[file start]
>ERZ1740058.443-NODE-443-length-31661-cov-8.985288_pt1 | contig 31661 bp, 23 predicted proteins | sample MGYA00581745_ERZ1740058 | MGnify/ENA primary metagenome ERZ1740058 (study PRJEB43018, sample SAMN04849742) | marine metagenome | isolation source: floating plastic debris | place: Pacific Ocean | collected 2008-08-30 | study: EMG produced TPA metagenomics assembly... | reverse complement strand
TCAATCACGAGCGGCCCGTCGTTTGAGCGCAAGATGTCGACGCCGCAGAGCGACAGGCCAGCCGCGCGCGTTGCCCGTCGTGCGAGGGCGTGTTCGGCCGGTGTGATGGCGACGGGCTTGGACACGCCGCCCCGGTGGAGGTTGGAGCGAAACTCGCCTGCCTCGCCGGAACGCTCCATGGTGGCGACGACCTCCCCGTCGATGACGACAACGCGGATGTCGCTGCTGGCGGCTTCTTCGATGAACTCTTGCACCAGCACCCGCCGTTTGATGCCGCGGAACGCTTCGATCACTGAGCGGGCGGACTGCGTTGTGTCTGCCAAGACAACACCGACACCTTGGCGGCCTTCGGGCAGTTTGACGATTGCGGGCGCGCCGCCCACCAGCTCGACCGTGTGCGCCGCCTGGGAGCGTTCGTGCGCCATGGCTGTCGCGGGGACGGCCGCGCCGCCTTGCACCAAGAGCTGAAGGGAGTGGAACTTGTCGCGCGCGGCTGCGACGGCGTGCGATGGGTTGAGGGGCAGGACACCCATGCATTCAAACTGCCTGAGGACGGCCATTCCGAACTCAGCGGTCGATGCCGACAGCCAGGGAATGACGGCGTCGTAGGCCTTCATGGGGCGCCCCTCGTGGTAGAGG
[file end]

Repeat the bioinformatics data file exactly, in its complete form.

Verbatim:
>ERZ1740058.443-NODE-443-length-31661-cov-8.985288_pt1 | contig 31661 bp, 23 predicted proteins | sample MGYA00581745_ERZ1740058 | MGnify/ENA primary metagenome ERZ1740058 (study PRJEB43018, sample SAMN04849742) | marine metagenome | isolation source: floating plastic debris | place: Pacific Ocean | collected 2008-08-30 | study: EMG produced TPA metagenomics assembly... | reverse complement strand
TCAATCACGAGCGGCCCGTCGTTTGAGCGCAAGATGTCGACGCCGCAGAGCGACAGGCCAGCCGCGCGCGTTGCCCGTCGTGCGAGGGCGTGTTCGGCCGGTGTGATGGCGACGGGCTTGGACACGCCGCCCCGGTGGAGGTTGGAGCGAAACTCGCCTGCCTCGCCGGAACGCTCCATGGTGGCGACGACCTCCCCGTCGATGACGACAACGCGGATGTCGCTGCTGGCGGCTTCTTCGATGAACTCTTGCACCAGCACCCGCCGTTTGATGCCGCGGAACGCTTCGATCACTGAGCGGGCGGACTGCGTTGTGTCTGCCAAGACAACACCGACACCTTGGCGGCCTTCGGGCAGTTTGACGATTGCGGGCGCGCCGCCCACCAGCTCGACCGTGTGCGCCGCCTGGGAGCGTTCGTGCGCCATGGCTGTCGCGGGGACGGCCGCGCCGCCTTGCACCAAGAGCTGAAGGGAGTGGAACTTGTCGCGCGCGGCTGCGACGGCGTGCGATGGGTTGAGGGGCAGGACACCCATGCATTCAAACTGCCTGAGGACGGCCATTCCGAACTCAGCGGTCGATGCCGACAGCCAGGGAATGACGGCGTCGTAGGCCTTCATGGGGCGCCCCTCGTGGTAGAGG